George Steinbrenner, the former Yankees owner, died in 2010, during a period when the estate tax was repealed. The rest of us will likely never see that again as the estate tax appears to be around for the foreseeable future. For 2016, a tax up to 40% is imposed on taxable estates exceeding $5,450,000. This can be a crippling tax, however there are ways to utilize creative planning strategies to reduce the impact of the tax and we will focus on one of them in this article. That strategy is called portability.
Congress has granted every taxpayer a lifetime exemption that shields a portion of their assets from the estate tax. Therefore, any taxpayer whose assets fall under this threshold will not have to pay any federal estate taxes upon death.
Before portability was introduced in 2011, a taxpayer would either have to use or lose their exemption. This could present problems for married couples with combined wealth greater than the exemption because a surviving spouse could potentially own all of the first spouse’s assets at death, but none of that spouse’s exemption. This could expose the second spouse to the estate tax. Portability fixed this issue and gave the surviving spouse the opportunity to utilize the unused portion of the first spouse’s exemption (DSUE). The following example should help illustrate the benefits of portability.
Assumptions: A and B were married and both died in 2015, when the lifetime exemption is $5,450,000. Both A and B had $6,000,000 of assets titled in each of their names, for a combined value of $12,000,000. A died first, leaving everything to B. The asset values did not appreciate and portability was elected for A. Below is an analysis of the taxable estates of A and B at each of their deaths.
Notice that A did not need to use any of the exemption at death because of the unlimited marital deduction that is available for spouses. However, B was able to utilize A’s unused exemption since the remaining gross estate of $12,000,000 exceeded B’s exemption of $ 5,450,000. This would result in massive tax savings with a maximum tax rate of 40%.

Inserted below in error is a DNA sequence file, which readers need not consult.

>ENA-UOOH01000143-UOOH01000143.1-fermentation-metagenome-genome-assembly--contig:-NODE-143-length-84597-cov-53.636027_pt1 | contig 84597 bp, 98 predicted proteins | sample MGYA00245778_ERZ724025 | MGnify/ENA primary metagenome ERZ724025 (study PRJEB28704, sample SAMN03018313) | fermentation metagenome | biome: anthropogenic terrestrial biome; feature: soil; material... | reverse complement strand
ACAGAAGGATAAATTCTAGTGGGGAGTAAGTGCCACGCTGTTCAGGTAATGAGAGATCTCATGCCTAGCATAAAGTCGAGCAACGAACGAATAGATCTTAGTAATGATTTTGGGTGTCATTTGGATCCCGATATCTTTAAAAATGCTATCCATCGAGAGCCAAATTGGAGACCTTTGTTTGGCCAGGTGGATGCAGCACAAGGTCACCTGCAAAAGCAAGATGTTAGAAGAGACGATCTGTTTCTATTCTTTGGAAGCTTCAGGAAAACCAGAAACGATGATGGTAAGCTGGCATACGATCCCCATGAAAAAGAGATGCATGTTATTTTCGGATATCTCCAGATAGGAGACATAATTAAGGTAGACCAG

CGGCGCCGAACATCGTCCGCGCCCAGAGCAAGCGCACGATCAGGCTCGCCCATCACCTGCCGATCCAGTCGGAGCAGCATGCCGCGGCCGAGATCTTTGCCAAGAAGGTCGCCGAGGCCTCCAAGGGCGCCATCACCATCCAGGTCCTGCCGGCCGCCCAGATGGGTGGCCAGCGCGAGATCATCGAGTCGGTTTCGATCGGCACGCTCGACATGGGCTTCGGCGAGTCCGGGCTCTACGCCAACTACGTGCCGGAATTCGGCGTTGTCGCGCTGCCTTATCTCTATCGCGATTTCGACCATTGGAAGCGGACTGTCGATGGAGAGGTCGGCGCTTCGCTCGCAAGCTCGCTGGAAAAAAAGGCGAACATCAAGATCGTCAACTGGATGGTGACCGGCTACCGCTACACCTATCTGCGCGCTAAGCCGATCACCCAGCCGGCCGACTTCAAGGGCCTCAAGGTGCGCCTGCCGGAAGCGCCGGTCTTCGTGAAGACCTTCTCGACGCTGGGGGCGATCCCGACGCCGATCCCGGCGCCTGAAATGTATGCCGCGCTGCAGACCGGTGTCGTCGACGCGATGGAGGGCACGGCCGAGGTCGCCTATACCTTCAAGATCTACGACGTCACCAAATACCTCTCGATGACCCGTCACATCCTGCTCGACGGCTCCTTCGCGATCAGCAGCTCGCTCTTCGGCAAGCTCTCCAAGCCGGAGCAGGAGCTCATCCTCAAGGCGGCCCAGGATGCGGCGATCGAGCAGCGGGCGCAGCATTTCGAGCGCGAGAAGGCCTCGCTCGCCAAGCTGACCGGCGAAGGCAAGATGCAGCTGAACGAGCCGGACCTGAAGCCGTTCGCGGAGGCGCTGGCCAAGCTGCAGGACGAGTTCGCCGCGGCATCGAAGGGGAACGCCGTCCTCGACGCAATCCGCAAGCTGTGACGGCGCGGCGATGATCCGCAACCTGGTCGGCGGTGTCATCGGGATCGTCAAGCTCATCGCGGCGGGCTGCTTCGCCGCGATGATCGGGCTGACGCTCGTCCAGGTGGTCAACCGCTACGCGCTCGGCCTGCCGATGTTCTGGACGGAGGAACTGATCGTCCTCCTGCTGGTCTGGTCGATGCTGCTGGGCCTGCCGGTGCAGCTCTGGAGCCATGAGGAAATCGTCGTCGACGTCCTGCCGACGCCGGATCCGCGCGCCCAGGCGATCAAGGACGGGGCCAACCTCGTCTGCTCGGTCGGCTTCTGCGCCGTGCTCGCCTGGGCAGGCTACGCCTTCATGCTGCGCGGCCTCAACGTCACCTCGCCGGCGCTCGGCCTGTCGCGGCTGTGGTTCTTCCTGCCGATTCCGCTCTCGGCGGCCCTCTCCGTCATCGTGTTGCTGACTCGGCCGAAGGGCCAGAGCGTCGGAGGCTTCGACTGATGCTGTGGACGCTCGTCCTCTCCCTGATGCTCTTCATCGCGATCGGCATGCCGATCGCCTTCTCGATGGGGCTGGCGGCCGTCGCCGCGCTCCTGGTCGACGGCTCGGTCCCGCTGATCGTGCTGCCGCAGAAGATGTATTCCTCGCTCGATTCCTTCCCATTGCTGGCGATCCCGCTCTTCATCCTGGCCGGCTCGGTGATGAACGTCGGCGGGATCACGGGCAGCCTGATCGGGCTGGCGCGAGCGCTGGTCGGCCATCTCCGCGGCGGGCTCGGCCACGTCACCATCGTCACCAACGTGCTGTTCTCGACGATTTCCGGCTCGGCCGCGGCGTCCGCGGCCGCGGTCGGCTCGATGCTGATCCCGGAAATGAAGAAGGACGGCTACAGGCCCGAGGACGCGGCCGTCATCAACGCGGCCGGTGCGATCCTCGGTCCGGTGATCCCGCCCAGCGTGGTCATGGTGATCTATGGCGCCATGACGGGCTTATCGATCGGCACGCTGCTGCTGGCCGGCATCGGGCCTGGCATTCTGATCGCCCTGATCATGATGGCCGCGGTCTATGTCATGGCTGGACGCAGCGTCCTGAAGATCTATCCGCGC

Below are some important facts about portability:
How to make the election – Caution – portability is not automatic. A timely Form 706 must be filed for the estate of the spouse who died first in order for the election to become effective. This is true even if the first spouse is not otherwise required to file an estate tax return.
Remarriage – If the surviving spouse remarries, he still keeps the DSUE from his original spouse. However, if his new spouse passes away, he loses the DSUE from his original spouse and gains the DSUE from his new one. If instead, the surviving spouse remarries and passes away first, his new spouse cannot receive transferred DSUE from the first marriage.
Step-up in Basis – When a person passes away, all of the assets in his estate receive a “step-up in basis.” This means the cost basis is adjusted to the fair market value of the asset at the date of death. If the beneficiary sells the asset in the future, the increased basis will help offset any potential gain on the sale. Married couples who rely strictly on portability will receive two potential basis step-ups – one after the first spouse passes away and another one after the death of the second. Taxpayers who are involved with other sophisticated tax planning strategies that use trusts won’t receive the step-up after the second spouse’s death.
State Taxes – Most states do not currently allow portability and many have smaller exemption amounts than the federal amount. An analysis may need to be performed if it would be more beneficial to use a combination of trusts and the DSUE to ensure the state exemption is utilized.
The estate tax can pack a heavy punch. Portability is a convenient, cost-effective tool to use for smaller estates. But it may not always be the best choice. Talk with our estate and trust team so we can help ensure your future beneficiaries do not lose some of their inheritance to the government due to inefficient planning.